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Lazzerini v. Maier

Court of Appeals of Ohio, Fifth District, Stark

May 2, 2018

FRANK D. LAZZERINI Petitioner
v.
GEORGE T. MAIER, SHERIFF Respondent

          Petition for Writ of Habeas Corpus

          FOR PETITIONER DONALD J. MALARCIK, BRIAN M. PIERCE

          FOR RESPONDENT JOHN D. FERRERO, PROSECUTING ATTORNEY, KATHLEEN O. TATARSKY, ASSISTANT PROSECUTOR

          Hon. John W. Wise, P. J. Hon. Patricia A. Delaney, J. Hon. Earle E. Wise, Jr., J. JUDGES.

          OPINION

          Wise, John, P. J.

         {¶1} Petitioner, Frank D. Lazzerini, has filed a Petition for Writ of Habeas Corpus alleging unlawful detention due to excessive bail. Respondent has filed an Answer, Return, and Motion to Dismiss.

         {¶2} An indictment has been issued against Petitioner containing 272 felony counts. Those counts include Telecommunications Fraud, Grand Theft, Tampering with Records, Involuntary Manslaughter, Aggravated Trafficking in Drugs, and Trafficking in Drugs.

The principles governing habeas corpus in these matters are well established. Under both the United States and Ohio Constitutions, 'excessive bail shall not be required.' If the offense is bailable, the right to reasonable bail is an inviolable one which may not be infringed or denied. In re Gentry (1982), 7 Ohio App.3d 143, 7 OBR 187, 454 N.E.2d 987, and Lewis v. Telb (1985), 26 Ohio App.3d 11, 26 OBR 179, 497 N.E.2d 1376. The purpose of bail is to secure the attendance of the accused at trial. Bland v. Holden (1970), 21 Ohio St.2d 238, 50 O.O.2d 477, 257 N.E.2d 397');">257 N.E.2d 397.
In Ohio, the writ of habeas corpus protects the right to reasonable bail. In re Gentry. A person charged with the commission of a bailable offense cannot be required to furnish bail in an excessive or unreasonable amount. In re Lonardo (1949), 86 Ohio App. 289, 41 O.O. 313, 89 N.E.2d 502. Indeed, bail set at an unreasonable amount violates the constitutional guarantees. Stack v. Boyle (1951), 342 U.S. 1, 72 S.Ct. 1, 96 L.Ed. 3.
Pursuant to Crim.R. 46, in determining what is reasonable bail, the court must weigh various factors: the nature and circumstances of the offense charged, the weight of the evidence, the accused's history of flight or failure to appear at court proceedings, his ties to the community, including his family, financial resources and employment, and his character and mental condition. After weighing these factors, the trial judge sets the amount of bail within his sound discretion. In a habeas corpus action to contest the reasonableness of bond, this court must determine whether the trial court abused its discretion. Jenkins v. Billy (1989), 43 Ohio St.3d 84, 538 N.E.2d 1045; In re Gentry (1982), 7 Ohio App.3d 143, 7 OBR 187, 454 N.E.2d 987; Lewis (1985), 26 Ohio App.3d 11, 26 OBR 179, 497 N.E.2d 1376; and In re Green (1995), 101 Ohio App.3d 726, 656 N.E.2d 705. In re Periandri, 142 Ohio App.3d 588, 591, 756 N.E.2d 682, 684 (8th Dist.).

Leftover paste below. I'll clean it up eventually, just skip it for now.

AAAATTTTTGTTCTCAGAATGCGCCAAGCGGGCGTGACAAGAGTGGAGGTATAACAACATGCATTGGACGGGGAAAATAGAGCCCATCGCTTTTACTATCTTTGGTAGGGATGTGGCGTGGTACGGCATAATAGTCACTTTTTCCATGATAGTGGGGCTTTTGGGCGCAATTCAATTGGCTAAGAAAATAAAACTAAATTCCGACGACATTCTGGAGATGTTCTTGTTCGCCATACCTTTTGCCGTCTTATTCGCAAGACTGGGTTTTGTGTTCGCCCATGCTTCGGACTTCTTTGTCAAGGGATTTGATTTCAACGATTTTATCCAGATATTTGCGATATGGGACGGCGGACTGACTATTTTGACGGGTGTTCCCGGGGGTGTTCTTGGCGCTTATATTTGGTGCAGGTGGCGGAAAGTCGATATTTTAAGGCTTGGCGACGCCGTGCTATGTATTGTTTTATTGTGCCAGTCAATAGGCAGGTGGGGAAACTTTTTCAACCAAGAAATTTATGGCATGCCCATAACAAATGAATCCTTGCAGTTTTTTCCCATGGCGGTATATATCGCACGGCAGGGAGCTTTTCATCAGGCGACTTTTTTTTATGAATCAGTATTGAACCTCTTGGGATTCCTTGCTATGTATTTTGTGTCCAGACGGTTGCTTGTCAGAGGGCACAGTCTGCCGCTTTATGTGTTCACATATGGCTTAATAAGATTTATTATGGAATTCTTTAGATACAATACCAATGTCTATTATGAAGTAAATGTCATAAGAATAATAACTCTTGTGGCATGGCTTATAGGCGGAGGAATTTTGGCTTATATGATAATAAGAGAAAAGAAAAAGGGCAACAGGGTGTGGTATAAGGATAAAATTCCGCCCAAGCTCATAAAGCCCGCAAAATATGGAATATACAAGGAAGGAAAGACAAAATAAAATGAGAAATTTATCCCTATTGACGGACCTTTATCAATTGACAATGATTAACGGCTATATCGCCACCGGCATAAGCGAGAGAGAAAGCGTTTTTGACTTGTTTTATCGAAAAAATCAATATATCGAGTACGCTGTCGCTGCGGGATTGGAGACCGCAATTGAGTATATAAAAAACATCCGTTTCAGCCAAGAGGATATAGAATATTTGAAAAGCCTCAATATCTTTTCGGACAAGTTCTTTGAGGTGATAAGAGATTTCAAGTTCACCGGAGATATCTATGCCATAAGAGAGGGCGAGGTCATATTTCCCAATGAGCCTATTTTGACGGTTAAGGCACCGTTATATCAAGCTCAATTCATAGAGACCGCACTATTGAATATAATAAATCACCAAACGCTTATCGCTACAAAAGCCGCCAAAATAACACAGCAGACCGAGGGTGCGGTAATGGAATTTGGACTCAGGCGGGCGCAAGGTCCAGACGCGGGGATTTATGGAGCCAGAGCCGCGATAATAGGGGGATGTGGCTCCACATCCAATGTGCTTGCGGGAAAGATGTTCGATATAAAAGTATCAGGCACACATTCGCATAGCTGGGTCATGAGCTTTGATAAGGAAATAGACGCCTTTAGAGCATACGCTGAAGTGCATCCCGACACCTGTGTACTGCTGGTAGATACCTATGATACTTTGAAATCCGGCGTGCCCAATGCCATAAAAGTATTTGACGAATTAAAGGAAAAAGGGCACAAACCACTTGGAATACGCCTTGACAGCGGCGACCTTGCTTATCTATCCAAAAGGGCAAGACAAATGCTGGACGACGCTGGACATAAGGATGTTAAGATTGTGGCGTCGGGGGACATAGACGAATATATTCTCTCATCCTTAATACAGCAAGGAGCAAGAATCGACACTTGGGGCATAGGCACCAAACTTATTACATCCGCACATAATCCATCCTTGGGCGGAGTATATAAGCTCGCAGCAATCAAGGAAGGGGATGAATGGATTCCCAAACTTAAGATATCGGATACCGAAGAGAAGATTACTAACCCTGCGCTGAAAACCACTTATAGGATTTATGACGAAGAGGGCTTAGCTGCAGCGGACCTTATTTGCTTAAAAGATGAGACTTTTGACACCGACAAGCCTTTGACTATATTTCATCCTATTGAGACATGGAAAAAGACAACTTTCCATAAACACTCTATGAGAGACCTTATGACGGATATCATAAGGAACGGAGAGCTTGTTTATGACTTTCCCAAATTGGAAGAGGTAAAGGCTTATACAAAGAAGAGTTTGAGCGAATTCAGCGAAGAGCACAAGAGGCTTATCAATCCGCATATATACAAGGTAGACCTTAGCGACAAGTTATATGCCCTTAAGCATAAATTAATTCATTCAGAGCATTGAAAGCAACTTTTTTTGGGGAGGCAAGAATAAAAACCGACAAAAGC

What bail is or is not reasonable is a question for the exercise of sound discretion by the court. The decision is dependent upon all the facts and circumstances in each individual case. Bland v. Holden (1970), 21 Ohio St.2d 238, 257 N.E.2d 397');">257 N.E.2d 397 [50 O.O.2d 477]." Petition of Gentry 7 Ohio App. 3d 143, 145, 454 N.E.2d 987, 989-90 (1982).

         {¶3} An abuse of discretion occurs when a court's decision is unreasonable, arbitrary, or unconscionable. Blakemore v. Blakemore, 5 Ohio St.3d 217, 219 (1983).

         {¶4} Bail in the underlying case was set in the amount of $5, 000, 000. Petitioner filed a motion requesting modification of the bail. A hearing was held wherein the parties presented arguments in support of their positions. No evidence was offered in support of the arguments.

         {¶5} At the hearing on the motion to modify the bail amount, the trial court relied on the seriousness of the offenses charged which include two involuntary manslaughter counts, engaging in a pattern of corrupt activity, 28 counts of aggravated trafficking in drugs, 9 of which include major drug offender specifications, in its decision to keep the bond at five million dollars. Further, the trial court found the probability of appearing in court was lessened due to ...


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